109 Trees under which truffles might grow : OAKS

Truffles are rooted out by pigs, or specially trained dogs. The reason why pigs, especially sows, are so attracted to truffles is that there is a chemical compound found within the truffle that is very similar to androstenol, a sex pheromone found in the saliva of boars.

110 “De ___” (response to “Merci”) : RIEN

“Rien” is the French word for “nothing”. “De rien” translates literally from the French as “of nothing”, and is used to mean “you’re welcome” or “don’t mention it”. The Spanish have the same expression “de nada”, also translating to “of nothing” and used the same way.

111 Took too much, for short : ODED

Overdose (OD)

112 ___ contendere : NOLO

“Nolo contendere” (sometimes shortened to “nolo”) is a legal term that translates from Latin as “I do not wish to contend”. It’s the plea of no contest, and is an alternative to guilty and not guilty, meaning that one doesn’t admit guilt but nor does one dispute the charge.

Complete List of Clues/Answers

Across

1 Supply for an ultimate Frisbee team : DISCS
6 2019 box-office flop described by one critic as “Les Meowsérables” : CATS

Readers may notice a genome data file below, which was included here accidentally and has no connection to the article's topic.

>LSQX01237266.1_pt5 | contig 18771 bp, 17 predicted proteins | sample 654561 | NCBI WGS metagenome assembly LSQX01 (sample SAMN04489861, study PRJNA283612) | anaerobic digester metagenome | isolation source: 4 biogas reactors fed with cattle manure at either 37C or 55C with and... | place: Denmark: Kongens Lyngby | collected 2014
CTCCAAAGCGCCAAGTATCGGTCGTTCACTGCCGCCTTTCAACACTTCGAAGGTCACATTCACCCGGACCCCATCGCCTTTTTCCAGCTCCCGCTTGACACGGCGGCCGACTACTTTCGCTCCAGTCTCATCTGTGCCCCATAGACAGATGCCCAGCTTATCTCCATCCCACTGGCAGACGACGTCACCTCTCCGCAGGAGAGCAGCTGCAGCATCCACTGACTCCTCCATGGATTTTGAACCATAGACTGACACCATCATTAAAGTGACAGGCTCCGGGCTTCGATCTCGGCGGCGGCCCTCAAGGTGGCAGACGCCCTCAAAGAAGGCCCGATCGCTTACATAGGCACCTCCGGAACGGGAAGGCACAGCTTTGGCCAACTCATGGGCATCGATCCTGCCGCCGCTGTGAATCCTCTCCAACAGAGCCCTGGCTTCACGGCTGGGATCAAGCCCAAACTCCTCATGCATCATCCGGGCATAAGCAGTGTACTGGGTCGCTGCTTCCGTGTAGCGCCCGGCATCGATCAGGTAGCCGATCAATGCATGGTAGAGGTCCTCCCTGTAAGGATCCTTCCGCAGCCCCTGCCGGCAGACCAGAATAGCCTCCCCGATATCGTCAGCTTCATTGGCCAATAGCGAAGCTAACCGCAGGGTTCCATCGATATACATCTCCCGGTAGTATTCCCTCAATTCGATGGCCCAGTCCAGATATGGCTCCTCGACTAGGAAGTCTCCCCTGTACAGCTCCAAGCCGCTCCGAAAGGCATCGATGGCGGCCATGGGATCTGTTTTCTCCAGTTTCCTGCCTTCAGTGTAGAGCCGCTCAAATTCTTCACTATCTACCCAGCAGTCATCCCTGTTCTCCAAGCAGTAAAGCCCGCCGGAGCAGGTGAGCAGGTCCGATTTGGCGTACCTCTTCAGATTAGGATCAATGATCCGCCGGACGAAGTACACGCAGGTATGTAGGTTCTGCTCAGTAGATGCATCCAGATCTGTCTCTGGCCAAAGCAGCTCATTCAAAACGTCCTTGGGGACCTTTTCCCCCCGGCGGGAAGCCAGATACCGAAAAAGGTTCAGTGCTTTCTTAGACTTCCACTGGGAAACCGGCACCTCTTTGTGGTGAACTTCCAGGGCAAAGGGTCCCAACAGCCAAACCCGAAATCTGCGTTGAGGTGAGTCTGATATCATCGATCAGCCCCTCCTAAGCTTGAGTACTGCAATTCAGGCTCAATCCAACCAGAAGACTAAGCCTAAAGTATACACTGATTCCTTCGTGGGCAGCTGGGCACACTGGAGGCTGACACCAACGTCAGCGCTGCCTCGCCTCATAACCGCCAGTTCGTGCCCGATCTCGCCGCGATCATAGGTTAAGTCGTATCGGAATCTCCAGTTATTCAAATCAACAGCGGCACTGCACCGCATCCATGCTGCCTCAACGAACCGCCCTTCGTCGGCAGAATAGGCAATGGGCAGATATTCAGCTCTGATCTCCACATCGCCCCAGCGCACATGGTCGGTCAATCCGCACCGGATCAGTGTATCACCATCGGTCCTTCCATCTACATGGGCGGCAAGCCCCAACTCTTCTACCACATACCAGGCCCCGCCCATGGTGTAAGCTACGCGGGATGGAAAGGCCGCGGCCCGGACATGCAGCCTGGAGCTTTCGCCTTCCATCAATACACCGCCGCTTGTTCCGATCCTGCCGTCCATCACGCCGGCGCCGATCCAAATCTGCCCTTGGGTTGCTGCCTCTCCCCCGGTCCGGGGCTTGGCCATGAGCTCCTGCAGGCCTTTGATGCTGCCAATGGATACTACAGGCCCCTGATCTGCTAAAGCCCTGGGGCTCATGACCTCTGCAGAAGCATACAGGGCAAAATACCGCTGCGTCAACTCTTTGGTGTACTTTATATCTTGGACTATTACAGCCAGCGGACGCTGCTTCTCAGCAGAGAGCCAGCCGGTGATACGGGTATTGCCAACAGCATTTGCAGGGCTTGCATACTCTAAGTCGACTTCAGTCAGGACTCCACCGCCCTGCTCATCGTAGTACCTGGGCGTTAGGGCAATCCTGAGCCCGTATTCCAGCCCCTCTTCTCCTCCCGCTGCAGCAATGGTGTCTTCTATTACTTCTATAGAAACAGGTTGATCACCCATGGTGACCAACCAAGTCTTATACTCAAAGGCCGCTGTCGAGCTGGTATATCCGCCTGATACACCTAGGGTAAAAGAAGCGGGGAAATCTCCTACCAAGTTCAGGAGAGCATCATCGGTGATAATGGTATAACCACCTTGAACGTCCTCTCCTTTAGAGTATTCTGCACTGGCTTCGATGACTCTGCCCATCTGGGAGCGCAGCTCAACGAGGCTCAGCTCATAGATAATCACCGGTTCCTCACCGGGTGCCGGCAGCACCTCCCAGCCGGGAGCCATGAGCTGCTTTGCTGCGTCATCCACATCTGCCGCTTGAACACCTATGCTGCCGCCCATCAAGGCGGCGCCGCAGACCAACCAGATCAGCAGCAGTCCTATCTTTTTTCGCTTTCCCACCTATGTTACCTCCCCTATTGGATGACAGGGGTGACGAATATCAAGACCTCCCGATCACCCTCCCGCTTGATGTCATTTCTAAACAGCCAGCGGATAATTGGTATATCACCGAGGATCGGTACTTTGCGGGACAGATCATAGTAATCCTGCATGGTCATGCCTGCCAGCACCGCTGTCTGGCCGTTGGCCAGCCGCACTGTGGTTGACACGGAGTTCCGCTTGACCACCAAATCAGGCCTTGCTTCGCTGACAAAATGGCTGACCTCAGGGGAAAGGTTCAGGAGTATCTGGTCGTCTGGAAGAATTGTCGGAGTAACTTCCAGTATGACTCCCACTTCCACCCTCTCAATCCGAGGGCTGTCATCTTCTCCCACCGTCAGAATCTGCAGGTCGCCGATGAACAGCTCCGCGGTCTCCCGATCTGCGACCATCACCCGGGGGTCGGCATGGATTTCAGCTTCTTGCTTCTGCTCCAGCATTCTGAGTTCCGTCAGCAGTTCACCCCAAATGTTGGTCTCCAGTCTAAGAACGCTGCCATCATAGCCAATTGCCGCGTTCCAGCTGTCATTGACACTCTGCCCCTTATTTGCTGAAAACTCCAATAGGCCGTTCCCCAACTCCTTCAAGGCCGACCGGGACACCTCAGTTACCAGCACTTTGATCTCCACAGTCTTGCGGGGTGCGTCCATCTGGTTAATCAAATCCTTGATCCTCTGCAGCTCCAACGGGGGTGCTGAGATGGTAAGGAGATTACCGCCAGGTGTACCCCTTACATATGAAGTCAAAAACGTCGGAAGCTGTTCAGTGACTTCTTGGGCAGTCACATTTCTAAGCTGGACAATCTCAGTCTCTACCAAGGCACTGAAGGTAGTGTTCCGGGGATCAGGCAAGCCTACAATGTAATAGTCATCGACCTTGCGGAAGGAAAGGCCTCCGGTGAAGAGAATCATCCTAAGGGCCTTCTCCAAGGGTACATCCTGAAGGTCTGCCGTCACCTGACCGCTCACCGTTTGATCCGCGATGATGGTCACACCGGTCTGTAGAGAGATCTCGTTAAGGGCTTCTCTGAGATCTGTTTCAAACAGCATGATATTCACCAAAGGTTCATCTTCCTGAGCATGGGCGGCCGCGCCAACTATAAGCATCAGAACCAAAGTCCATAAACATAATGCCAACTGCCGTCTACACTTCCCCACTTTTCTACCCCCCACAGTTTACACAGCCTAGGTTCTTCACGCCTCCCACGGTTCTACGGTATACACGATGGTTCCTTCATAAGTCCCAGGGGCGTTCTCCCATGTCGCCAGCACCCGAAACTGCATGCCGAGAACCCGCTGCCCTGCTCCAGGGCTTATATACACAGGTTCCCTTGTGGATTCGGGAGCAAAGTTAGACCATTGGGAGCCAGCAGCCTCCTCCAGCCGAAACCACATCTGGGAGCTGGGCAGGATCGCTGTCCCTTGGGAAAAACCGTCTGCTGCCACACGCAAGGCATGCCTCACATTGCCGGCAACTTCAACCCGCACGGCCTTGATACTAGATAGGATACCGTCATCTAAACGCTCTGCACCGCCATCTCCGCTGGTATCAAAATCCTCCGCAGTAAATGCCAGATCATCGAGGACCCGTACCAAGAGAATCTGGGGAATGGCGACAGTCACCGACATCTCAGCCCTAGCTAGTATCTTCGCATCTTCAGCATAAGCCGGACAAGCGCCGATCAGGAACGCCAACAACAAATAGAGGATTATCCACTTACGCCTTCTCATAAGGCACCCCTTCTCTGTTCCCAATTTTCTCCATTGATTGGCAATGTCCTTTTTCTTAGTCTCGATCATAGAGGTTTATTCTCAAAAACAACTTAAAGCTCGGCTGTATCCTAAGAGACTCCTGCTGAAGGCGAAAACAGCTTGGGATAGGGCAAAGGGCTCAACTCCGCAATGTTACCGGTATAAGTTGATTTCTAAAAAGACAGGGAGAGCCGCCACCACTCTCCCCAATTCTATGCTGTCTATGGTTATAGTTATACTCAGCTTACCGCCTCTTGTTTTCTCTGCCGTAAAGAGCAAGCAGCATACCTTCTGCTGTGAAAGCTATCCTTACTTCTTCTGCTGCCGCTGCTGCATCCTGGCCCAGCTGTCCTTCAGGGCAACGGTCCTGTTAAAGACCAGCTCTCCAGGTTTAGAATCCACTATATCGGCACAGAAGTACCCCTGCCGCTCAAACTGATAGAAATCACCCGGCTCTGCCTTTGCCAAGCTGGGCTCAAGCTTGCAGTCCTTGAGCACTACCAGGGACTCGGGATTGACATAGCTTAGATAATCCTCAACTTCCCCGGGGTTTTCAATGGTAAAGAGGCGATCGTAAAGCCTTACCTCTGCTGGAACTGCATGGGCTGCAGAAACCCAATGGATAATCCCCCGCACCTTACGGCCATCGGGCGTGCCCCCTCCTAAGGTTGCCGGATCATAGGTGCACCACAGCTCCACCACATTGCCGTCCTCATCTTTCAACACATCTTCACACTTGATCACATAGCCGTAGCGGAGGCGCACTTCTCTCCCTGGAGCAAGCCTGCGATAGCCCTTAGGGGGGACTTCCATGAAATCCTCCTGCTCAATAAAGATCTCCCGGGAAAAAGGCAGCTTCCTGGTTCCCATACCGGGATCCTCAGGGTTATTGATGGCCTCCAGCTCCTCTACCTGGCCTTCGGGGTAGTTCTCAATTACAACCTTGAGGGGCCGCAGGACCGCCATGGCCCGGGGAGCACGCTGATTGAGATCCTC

10 Picks the brain of : ASKS
14 Extemporizes : VAMPS
19 “Why should ___?” : I CARE
20 Feeling tender : ACHY
21 Apartment, in real estate lingo : UNIT
22 How spring rolls are cooked : IN OIL
23 Oscar-winning actress born Mary Louise : MERYL
24 One side of a 2015 nuclear agreement : IRAN
25 It’s irreversible : TIME
26 University of Florida athlete : GATOR
27 “That was great!” – “No, it stunk!” : DIFFERENCE OF OPINIONS
31 Setting for Jo Nesbo’s best-selling crime novels : OSLO
32 They have stems and white heads : HALF NOTES
33 Mild, light-colored cigars : CLAROS
36 Have because of : OWE TO
38 Drive (from) : OUST
39 Recurring pain? : IMP
42 Route 70 in {Route 10, Route 95, Route 101, Route 70, Route 25} : HIGHWAY MEDIAN
45 Snitch : TATTLER
47 Hit film set aboard the spaceship Nostromo : ALIEN
48 Cereal grain : OAT
49 Fastener that leaves a flush surface : T-NUT
51 Modern party planning tool : E-VITE